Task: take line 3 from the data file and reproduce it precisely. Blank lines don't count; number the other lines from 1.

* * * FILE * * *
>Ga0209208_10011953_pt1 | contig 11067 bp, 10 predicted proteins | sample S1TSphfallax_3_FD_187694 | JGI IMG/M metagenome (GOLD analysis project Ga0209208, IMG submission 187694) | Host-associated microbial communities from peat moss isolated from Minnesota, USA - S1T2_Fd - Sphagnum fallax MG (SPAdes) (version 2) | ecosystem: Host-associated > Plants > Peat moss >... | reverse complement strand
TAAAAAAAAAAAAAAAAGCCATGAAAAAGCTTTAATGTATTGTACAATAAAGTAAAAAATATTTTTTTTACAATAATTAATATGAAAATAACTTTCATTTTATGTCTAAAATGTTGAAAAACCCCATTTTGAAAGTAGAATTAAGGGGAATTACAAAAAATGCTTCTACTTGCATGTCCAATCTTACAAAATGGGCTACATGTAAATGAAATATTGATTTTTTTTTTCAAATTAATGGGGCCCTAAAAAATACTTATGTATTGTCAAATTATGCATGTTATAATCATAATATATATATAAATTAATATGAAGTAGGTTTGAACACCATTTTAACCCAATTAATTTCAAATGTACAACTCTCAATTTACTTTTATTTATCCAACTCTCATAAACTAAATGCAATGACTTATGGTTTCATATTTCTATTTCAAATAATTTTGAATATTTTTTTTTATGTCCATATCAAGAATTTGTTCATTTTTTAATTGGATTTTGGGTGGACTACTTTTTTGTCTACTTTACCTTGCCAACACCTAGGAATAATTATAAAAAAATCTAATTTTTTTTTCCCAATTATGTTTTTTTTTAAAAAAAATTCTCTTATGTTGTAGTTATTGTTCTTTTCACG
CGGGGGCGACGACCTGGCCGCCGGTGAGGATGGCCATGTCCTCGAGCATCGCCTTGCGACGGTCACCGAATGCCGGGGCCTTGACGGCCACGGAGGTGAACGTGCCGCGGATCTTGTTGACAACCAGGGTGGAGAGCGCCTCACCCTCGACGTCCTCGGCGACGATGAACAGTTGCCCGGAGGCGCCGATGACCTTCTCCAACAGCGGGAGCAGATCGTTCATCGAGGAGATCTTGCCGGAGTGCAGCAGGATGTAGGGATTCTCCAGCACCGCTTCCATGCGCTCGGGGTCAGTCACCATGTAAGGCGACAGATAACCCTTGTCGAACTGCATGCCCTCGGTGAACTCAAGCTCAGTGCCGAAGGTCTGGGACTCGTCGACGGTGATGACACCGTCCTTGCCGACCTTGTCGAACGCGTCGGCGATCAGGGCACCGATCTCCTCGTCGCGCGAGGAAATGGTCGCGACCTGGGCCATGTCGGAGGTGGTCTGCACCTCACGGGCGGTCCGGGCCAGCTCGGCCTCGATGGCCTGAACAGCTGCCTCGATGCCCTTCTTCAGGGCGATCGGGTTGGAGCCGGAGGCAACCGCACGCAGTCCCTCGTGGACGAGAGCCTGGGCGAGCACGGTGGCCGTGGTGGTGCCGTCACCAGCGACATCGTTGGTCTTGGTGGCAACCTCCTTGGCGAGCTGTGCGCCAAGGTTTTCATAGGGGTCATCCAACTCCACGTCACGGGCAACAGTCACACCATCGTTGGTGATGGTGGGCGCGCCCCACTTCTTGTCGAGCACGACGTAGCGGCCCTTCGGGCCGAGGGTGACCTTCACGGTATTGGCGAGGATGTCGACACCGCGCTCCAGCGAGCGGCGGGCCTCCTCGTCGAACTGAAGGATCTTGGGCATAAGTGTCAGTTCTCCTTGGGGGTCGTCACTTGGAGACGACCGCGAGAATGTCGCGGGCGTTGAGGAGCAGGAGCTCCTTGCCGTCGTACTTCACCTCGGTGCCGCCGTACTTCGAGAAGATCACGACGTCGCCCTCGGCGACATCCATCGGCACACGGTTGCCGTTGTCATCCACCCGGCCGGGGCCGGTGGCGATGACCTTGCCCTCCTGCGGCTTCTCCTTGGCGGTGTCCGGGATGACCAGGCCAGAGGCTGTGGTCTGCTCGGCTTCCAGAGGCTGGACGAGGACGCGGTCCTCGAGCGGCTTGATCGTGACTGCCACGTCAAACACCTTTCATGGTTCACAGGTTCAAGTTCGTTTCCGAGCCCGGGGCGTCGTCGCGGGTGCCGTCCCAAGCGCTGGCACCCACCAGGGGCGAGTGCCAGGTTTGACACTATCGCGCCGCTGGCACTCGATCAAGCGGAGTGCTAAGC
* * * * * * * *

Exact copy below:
CGGGGGCGACGACCTGGCCGCCGGTGAGGATGGCCATGTCCTCGAGCATCGCCTTGCGACGGTCACCGAATGCCGGGGCCTTGACGGCCACGGAGGTGAACGTGCCGCGGATCTTGTTGACAACCAGGGTGGAGAGCGCCTCACCCTCGACGTCCTCGGCGACGATGAACAGTTGCCCGGAGGCGCCGATGACCTTCTCCAACAGCGGGAGCAGATCGTTCATCGAGGAGATCTTGCCGGAGTGCAGCAGGATGTAGGGATTCTCCAGCACCGCTTCCATGCGCTCGGGGTCAGTCACCATGTAAGGCGACAGATAACCCTTGTCGAACTGCATGCCCTCGGTGAACTCAAGCTCAGTGCCGAAGGTCTGGGACTCGTCGACGGTGATGACACCGTCCTTGCCGACCTTGTCGAACGCGTCGGCGATCAGGGCACCGATCTCCTCGTCGCGCGAGGAAATGGTCGCGACCTGGGCCATGTCGGAGGTGGTCTGCACCTCACGGGCGGTCCGGGCCAGCTCGGCCTCGATGGCCTGAACAGCTGCCTCGATGCCCTTCTTCAGGGCGATCGGGTTGGAGCCGGAGGCAACCGCACGCAGTCCCTCGTGGACGAGAGCCTGGGCGAGCACGGTGGCCGTGGTGGTGCCGTCACCAGCGACATCGTTGGTCTTGGTGGCAACCTCCTTGGCGAGCTGTGCGCCAAGGTTTTCATAGGGGTCATCCAACTCCACGTCACGGGCAACAGTCACACCATCGTTGGTGATGGTGGGCGCGCCCCACTTCTTGTCGAGCACGACGTAGCGGCCCTTCGGGCCGAGGGTGACCTTCACGGTATTGGCGAGGATGTCGACACCGCGCTCCAGCGAGCGGCGGGCCTCCTCGTCGAACTGAAGGATCTTGGGCATAAGTGTCAGTTCTCCTTGGGGGTCGTCACTTGGAGACGACCGCGAGAATGTCGCGGGCGTTGAGGAGCAGGAGCTCCTTGCCGTCGTACTTCACCTCGGTGCCGCCGTACTTCGAGAAGATCACGACGTCGCCCTCGGCGACATCCATCGGCACACGGTTGCCGTTGTCATCCACCCGGCCGGGGCCGGTGGCGATGACCTTGCCCTCCTGCGGCTTCTCCTTGGCGGTGTCCGGGATGACCAGGCCAGAGGCTGTGGTCTGCTCGGCTTCCAGAGGCTGGACGAGGACGCGGTCCTCGAGCGGCTTGATCGTGACTGCCACGTCAAACACCTTTCATGGTTCACAGGTTCAAGTTCGTTTCCGAGCCCGGGGCGTCGTCGCGGGTGCCGTCCCAAGCGCTGGCACCCACCAGGGGCGAGTGCCAGGTTTGACACTATCGCGCCGCTGGCACTCGATCAAGCGGAGTGCTAAGC